• Saturday, July 13, 2024
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What deeper production cuts mean for Nigeria, OPEC, global markets


The decision by Organization of Petroleum Exporting Countries (OPEC) and it’s major allies to cut their crude production by an extra 500,000 barrels a day will have major implication for Nigeria, the oil cartel, and the global economy at large.

OPEC had reached a preliminary agreement on Thursday after talks went into the night, but the decision had to be rubber-stamped on Friday by the wider group of countries that have been involved in an oil alliance since 2016.

The new production cuts will tally around 1.7million bpd, an increase of around 500,000 bpd from a prior deal for 1.2million bpd in curbs that expires in March 2020.

The group, which pumps more than half the world’s oil, is expected to take on 372,000 bpd of the additional cuts that are effective from January, while countries outside the cartel will be responsible for 131,000 bpd.

But Prince Abdulaziz bin Salman, the new energy minister of Saudi Arabia, said total cuts will be even higher at around 2.1m bpd once an extra voluntary cut of 400,000 bpd from the kingdom is accounted for.

Implication for Nigeria

The new production cut will have a big effect on Africa’s largest crude oil exporter who has made efforts in tweaking the agreement to accommodate its expanding oil industry.

Nigeria has previously tried to draw a distinction between what it considers as crude and what it considers as condensates, an ultra-light crude-like product that doesn’t fall under the OPEC+ cut agreement.

The questions of what can be classified as condensates or crude has also become more intense after an S&P Global Platts’ survey of industry officials, analysts and shipping data found out that Nigeria pumped above its production range in the month of October.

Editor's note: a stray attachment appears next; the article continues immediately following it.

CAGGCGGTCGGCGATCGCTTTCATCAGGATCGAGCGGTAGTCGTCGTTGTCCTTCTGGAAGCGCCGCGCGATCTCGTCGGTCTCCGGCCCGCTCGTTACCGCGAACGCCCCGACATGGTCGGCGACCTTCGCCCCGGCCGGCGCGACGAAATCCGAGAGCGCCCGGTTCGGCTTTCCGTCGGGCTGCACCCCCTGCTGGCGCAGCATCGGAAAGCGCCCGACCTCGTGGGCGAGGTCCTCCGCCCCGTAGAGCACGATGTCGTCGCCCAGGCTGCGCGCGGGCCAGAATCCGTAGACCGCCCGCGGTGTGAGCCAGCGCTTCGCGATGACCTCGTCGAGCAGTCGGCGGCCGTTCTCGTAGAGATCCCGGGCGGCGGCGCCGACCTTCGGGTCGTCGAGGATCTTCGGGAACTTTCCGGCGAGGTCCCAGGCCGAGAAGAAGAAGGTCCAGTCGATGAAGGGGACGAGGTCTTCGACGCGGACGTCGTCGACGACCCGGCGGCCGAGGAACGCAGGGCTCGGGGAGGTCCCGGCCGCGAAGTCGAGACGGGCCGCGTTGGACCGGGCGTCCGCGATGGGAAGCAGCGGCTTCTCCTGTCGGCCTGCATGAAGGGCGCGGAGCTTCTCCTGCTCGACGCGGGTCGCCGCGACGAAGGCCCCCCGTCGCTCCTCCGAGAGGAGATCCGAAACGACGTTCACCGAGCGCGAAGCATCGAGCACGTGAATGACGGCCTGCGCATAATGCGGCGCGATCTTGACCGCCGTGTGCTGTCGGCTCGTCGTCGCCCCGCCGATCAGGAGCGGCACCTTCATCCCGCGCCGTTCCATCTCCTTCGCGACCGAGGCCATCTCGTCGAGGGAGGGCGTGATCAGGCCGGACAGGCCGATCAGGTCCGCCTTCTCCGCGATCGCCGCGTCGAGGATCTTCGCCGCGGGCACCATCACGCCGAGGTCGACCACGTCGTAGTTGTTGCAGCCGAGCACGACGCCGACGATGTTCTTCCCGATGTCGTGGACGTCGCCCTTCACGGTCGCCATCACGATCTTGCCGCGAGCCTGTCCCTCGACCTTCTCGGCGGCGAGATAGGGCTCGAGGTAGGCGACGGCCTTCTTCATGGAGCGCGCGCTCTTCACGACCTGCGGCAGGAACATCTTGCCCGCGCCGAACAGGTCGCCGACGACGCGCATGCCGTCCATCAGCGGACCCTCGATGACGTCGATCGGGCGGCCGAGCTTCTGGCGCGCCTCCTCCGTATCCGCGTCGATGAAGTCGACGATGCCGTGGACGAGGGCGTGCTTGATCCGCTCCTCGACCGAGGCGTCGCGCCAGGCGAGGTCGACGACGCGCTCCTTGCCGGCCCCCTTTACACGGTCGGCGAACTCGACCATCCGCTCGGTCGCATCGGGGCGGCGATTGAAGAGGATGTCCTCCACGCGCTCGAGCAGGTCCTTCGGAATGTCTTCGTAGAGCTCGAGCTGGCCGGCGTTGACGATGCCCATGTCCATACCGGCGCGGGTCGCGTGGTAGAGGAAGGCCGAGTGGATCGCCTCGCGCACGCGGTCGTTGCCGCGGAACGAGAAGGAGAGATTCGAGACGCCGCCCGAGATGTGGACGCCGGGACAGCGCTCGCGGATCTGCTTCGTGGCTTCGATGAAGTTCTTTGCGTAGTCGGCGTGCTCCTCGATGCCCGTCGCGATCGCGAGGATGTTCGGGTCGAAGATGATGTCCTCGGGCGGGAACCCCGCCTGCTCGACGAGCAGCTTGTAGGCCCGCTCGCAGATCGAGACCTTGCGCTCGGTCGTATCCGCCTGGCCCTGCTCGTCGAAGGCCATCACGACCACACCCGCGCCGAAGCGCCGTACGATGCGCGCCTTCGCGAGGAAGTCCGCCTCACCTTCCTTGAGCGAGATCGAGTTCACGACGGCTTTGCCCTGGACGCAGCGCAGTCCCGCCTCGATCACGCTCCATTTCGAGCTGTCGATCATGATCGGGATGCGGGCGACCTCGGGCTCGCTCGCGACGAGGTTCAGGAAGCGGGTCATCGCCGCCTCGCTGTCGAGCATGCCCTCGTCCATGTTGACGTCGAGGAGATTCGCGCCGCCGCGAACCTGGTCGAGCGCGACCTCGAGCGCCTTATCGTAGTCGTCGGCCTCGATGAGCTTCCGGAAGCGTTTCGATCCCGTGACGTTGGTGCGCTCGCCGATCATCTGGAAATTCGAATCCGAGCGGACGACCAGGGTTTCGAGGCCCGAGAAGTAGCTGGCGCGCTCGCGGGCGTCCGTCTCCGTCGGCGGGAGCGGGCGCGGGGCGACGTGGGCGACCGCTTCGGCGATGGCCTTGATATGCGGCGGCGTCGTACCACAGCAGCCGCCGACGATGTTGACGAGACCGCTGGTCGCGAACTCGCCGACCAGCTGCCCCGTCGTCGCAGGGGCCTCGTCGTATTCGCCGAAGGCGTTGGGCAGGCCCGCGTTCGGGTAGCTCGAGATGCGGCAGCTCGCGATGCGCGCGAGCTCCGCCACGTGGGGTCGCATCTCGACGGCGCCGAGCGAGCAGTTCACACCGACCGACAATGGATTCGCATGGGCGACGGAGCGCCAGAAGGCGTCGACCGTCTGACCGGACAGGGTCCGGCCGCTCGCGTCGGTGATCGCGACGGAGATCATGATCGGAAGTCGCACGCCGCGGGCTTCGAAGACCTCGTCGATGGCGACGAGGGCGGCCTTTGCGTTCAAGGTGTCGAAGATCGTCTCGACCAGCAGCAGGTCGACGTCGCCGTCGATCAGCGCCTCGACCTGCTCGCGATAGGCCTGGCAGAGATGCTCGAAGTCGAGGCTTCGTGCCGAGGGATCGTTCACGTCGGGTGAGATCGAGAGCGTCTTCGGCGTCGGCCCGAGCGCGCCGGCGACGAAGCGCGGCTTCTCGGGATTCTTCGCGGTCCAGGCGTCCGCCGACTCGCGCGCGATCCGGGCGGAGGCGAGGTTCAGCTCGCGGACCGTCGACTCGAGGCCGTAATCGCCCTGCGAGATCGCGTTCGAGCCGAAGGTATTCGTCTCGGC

OPEC does not publish a condensates figure, reporting only the crude output of its 14 members. The Nigeria National Petroleum Corporation (NNPC) also publishes no condensate numbers however analyst sources told Reuters that Akpo is the only substantial Nigerian grade marketed as condensate, which is typically exported at a rate of 100,000-133,000 bpd.

Also, production of another condensate grade, Oso, has declined so substantially that it is blended into Qua Iboe crude exports.

The quota increase will mean Nigeria will see an improvement in its compliance with the production cut accord. The commodity also accounts for 2/3 of Nigeria revenue and nearly all of the foreign exchange earnings.

In recent weeks, Nigeria’s regulatory authorities have been instructing some companies to dial down production from their largest producing fields in order to meet its OPEC obligation.

One clear case is the French’s Total operated Egina, which averaged 203,000 bpd in August 2019 and was only allowed to produce 180,000 bpd in October 2019.

Supply pressure from outside OPEC

Market analysts are also doubting if a mere 500,000 bpd reduction will alter the outlook for H1 2020 which, according to Paris-based autonomous International Energy Agency, will remain oversupplied.

IEA said in November that OPEC faces a “major challenge” next year as accelerating production from rivals undermines its efforts to rein in oil production.

OPEC’s actions in the past have angered US President Donald Trump, who has repeatedly demanded OPEC’s de facto leader Saudi Arabia brings oil prices down if it wants Washington’s to provide Riyadh with military support against arch-rival Iran.

In the past few months Trump has said little about OPEC but that might change later in 2020 if oil and gasoline prices rise – a politically sensitive issue as he seeks re-election in November.